Richards and Griffin, JJ.
1. This appeal arises out of a suit to enforce a mortgage and an application by the decree-holder for a decree under Section 90 of the Transfer of Property Act. On the 6th of June, 1893, a mortgage was executed by Musammat Lakhpati Kuar in favour of Jamna Das. The money was recoverable in 10 years. The mortgage deed contains sundry provisions providing for earlier realisation of the money secured in certain events., The property mortgaged was partly zamindari property and partly mortgagee rights in zamindari: property. The principal amount was the sum of Rs. 40,000. On the 24th of November 1896, the mortgagor sold the entire mortgaged property to the defendant, Pandit Ramautar Pande, for the sum of Rs. 44,000 out of which Rs. 4,000 only passed and the balance was left in the hands of Pandit Ramautar Pailde for payment of the mortgage-money due to Jamna Das. On the 9th of February 1900, Jamna Das sued for sale of the mortgaged property and for a personal decree in the event of the mortgaged property proving insufficient. Musammat Lakhpati Kuar and Pandit Ramautar Pande were both made defendants. Several defences were raised including the defence that the suit was premature. The case went to the High Court and the 'Court held that under the terms of Clause 12 of the mortgage deed the plaintiff's cause of action arose on the 24th of November 1896. We particularly mention this matter as it has an important bearing on the objections filed on behalf of Badri Prasad, the representative of Musammat Lakhpati Kuar. The result of the suit was a decree against all the defendants for the Bale of the zamindari property. The mortgagee rights were not included in the decree for sale. The Court felt itself bound by the decision in Mata Din Kasodhan v. Kazim Husain (1891) I.L.R. 13 All. 432. For this reason it reluctantly excluded from the decree for sale so much of the mortgaged property as was represented by the mortgagee rights. In execution of the decree the zamindari property was put up for sale and realised the sum of Rs. 24,547-7. This left, of course, a substantial balance due to the mortgagee, and he accordingly applied for a personal decree against Pandit Ramautar Pande and the representative of Musammat Lakhpati Kuar. In the application the decree-holder says after reciting the facts: 'As now remains no property which might be sale able under the High Court decree, dated 29th November 1904, according to the provisions of the Transfer of Property Act, the applicant prays that a decree under Section 90 of the Transfer of Property Act may be passed in his favour so that by executing that decree the applicant may recover, with costs and future interest, the amount due to him from the mortgagee right of Musammat Lakhpati Kuar and the property left by her and also from the person and other property of Pandit Ramautar Pande, who, notwithstanding his knowledge of the mortgage made to the applicant, and his express contract as to the payment of the amount of the mortgage due to the applicant, got the mottgaged zamindari property transferred to himself and for several years enjoyed the considerable profits accruing from the mortgaged zamindari property, without paying the amount due to the applicant.' In spite of its prolixity of form this is Simply an application under Section 90 of the Transfer of Property Act, which provides that 'when the next proceeds of any such sale are insufficient to pay the amount due for the time being on the mortgage, if the balance is legally recoverable from the defendant, otherwise than out of the property sold, the court may pass a decree for such sum.' The Court has held that the balance is not 'legally recoverable from the defendant, Pandit Ramautar Pande, otherwise than out of the property sold.' A decree has been made against the representative of Musammat Lakhpati Kuar. The decree-holder has appealed against so much of the order of the court below as refuses a personal decree against Pandit Ramautar Pande, and objections have been filed on behalf of the representative of Musammat Lakhpati Kuar. It no doubt appears inequitable that Pandit Ramautar Pande should have taken a transfer of the mortgaged property for Rs. 44,000 on condition of paying Rs. 40,000 in satisfaction of the mortgage, and that he should now be permitted to retain a large part of the mortgaged property without discharging his obligation. This is however the unfortunate result of the decision we have referred to. Happily the ruling in Mata Din Kasodhan v. Kazim Husain is no longer acted upon by this Court, see the Full Bench ruling in Ram Shankar Lal v. Ganesh Prasad (1907) I.L.R. 29 All. 385; The simple question is, can it be said that the balance of the mortgage debt is legally recoverable from Pandit Ramautar Pande otherwise than out of the property sold? The mortgagee rights unfortunately cannot be sold because the decree of the High Court, dated 29th November 1904, was un appealed from and has become final. If the decree-holder is not entitled to a personal decree against Pandit Ramautar Pande, he is without a further remedy in the present suit. It is contended that by retaining in his hands part of the purchase money and expressly or impliedly agreeing to pay the amount to Jamna Das, he became personally liable. In our opinion this contention is not sound. Jamna Das was no party to the contract between Musammat Lakhpafti Kuar and Pandit Ramautar Pande. No Indian or English case has been cited to us in which it has been ever held or suggested that the transferee of the equity of redemption in mortgaged property becomes personally liable to the mortgagee. Sections 1205 and 1206 of Pomeroy's 'Equity Jurisprudence as administered in the United States of America' have been cited to us. We think it unnecessary to discuss the opinion of the learned author. No English authority as cited for any of the propositions laid down there.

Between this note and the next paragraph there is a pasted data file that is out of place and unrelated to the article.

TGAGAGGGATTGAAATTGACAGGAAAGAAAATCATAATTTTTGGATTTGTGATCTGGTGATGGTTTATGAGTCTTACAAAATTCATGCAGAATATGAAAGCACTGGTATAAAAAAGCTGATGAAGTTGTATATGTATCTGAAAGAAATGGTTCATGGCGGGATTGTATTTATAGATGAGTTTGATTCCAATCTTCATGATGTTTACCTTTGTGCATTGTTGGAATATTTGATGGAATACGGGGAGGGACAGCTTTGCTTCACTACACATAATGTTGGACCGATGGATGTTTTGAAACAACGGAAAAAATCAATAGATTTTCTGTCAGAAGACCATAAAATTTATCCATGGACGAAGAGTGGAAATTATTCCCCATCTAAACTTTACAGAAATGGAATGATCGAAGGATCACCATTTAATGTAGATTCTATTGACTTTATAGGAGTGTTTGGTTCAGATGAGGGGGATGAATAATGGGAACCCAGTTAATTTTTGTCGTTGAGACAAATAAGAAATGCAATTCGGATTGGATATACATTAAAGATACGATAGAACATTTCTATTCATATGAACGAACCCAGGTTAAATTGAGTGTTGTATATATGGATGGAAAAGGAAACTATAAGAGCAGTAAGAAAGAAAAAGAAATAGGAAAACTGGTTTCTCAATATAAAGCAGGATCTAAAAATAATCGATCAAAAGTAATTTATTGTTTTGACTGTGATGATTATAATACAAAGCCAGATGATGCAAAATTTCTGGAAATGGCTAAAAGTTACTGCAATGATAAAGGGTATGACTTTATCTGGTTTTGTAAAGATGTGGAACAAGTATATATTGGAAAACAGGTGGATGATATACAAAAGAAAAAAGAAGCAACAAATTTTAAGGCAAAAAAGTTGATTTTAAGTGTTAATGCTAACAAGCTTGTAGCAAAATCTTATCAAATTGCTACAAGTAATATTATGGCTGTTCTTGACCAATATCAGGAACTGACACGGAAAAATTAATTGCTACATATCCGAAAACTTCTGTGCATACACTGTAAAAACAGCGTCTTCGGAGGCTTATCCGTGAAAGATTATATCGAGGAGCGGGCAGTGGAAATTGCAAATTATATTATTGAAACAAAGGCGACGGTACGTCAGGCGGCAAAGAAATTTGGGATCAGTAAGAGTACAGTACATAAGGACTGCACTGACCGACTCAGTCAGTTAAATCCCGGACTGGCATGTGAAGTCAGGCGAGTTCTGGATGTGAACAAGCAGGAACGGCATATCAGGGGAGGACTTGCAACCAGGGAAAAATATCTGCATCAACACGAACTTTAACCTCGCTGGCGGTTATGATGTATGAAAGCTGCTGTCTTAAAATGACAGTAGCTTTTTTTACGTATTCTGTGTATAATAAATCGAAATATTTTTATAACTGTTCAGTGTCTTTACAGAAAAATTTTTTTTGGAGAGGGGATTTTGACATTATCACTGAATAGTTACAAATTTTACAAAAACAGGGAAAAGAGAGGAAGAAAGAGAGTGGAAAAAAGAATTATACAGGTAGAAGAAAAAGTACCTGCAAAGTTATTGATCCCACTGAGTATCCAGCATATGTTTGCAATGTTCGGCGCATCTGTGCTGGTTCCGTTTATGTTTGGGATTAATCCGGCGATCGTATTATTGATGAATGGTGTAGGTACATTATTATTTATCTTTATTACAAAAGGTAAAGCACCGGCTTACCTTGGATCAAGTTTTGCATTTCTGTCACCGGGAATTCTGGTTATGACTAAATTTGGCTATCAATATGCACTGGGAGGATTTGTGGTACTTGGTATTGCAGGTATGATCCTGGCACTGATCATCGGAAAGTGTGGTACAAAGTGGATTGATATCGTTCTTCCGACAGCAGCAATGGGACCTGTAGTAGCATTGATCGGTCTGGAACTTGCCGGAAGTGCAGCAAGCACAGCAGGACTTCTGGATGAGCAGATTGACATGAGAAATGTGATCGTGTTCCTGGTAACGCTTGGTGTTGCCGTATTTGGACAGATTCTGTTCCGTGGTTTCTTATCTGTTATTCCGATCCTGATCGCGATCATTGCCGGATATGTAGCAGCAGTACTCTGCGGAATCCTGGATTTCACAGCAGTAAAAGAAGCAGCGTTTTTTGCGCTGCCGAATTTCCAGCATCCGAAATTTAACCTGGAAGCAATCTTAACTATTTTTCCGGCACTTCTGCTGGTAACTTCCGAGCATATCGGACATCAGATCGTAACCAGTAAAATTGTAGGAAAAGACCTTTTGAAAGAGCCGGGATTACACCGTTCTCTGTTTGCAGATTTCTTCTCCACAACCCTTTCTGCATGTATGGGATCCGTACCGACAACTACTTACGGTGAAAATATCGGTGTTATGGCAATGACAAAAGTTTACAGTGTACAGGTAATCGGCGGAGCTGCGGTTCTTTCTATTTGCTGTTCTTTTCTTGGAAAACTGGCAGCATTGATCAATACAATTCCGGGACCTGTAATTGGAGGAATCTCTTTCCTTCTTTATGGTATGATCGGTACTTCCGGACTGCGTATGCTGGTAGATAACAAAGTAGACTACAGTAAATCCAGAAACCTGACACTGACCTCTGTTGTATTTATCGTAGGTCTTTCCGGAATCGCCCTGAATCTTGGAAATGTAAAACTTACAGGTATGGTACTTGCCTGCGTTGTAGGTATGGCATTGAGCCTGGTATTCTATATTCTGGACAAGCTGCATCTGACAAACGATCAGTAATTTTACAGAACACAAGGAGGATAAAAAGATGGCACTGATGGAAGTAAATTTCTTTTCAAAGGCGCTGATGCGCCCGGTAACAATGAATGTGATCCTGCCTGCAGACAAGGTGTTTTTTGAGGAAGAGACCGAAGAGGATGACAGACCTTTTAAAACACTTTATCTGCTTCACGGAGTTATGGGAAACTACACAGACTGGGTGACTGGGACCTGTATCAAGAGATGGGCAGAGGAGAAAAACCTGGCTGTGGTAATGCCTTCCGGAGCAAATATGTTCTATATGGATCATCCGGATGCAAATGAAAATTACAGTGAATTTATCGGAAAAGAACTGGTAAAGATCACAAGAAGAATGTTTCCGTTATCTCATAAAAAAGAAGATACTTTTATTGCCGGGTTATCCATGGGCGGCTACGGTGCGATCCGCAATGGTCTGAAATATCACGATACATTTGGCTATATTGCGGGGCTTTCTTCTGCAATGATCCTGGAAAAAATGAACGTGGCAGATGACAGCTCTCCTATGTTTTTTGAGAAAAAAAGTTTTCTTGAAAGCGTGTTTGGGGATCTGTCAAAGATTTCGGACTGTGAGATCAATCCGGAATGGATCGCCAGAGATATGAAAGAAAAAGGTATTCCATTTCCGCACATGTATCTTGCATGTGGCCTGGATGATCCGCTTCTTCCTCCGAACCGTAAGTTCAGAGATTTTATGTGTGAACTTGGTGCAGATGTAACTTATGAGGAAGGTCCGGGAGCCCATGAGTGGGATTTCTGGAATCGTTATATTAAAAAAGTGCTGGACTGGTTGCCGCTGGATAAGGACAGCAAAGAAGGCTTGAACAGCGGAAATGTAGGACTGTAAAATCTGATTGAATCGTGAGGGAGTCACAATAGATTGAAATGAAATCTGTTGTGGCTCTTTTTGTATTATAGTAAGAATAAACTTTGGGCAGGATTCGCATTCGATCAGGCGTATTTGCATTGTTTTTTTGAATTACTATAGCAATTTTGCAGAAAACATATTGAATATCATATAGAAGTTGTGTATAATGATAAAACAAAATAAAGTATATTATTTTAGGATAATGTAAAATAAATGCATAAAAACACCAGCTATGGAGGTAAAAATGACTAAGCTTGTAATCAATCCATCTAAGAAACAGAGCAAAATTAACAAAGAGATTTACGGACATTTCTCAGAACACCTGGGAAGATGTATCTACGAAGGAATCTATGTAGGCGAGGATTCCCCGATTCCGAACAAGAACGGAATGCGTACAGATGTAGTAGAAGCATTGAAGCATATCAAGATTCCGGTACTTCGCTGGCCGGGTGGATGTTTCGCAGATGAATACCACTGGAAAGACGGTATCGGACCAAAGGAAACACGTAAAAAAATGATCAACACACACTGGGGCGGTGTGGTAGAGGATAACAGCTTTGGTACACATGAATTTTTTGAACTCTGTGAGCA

2. The objections filed on behalf of the representative of Musammat Lakhpati Kuar are to the effect that the application for personal decree is time-barred. We have already mentioned that the High Court in this very suit held that the cause of action arose to the plaintiff on 24th November 1896. This decision on the construction of the mortgage deed is binding on us. The suit in which the decision was given was a suit under the provisions of the Transfer of Property Act, and we must take it that the suit was not only for the sale of the mortgaged property but also, in certain events, for decree trader Section 90. The plaint itself contained a prayer for such relief. We think we cannot go behind the decision of the High Court. We accordingly disallow the objections filed on behalf of the representative of Mueammat Lakbpati Kuar with costs. There only remains the question of the costs of the respondent Pandit Ramautar Pande. In the court below the costs of this respondent were thrown on the decree-holder. We think that Pandit Ramautar Pande should bear his own costs in the court below and in this Court. We do not desire to express any strong opinion on the conduct of Ramautar Pande in not keeping his bargain with his vendor, particularly as it is suggested by the learned advocate that he may have some equity against his vendor. The fact, however, remains that he became transferee of the equity of redemption in the mortgaged property stipulating that he would pay the amount of the mortgage to Jamna Das. He did not do so, and in the events which have happened he is holding a substantial portion of the mortgaged property without even discharging the debts due thereon. We dismiss the appeal and direct that the appellant and Pandit Ramautar Pande do bear their own costs in this Court and in the court below. The other respondent on whose behalf the objections were filed must pay the decree-holder's costs.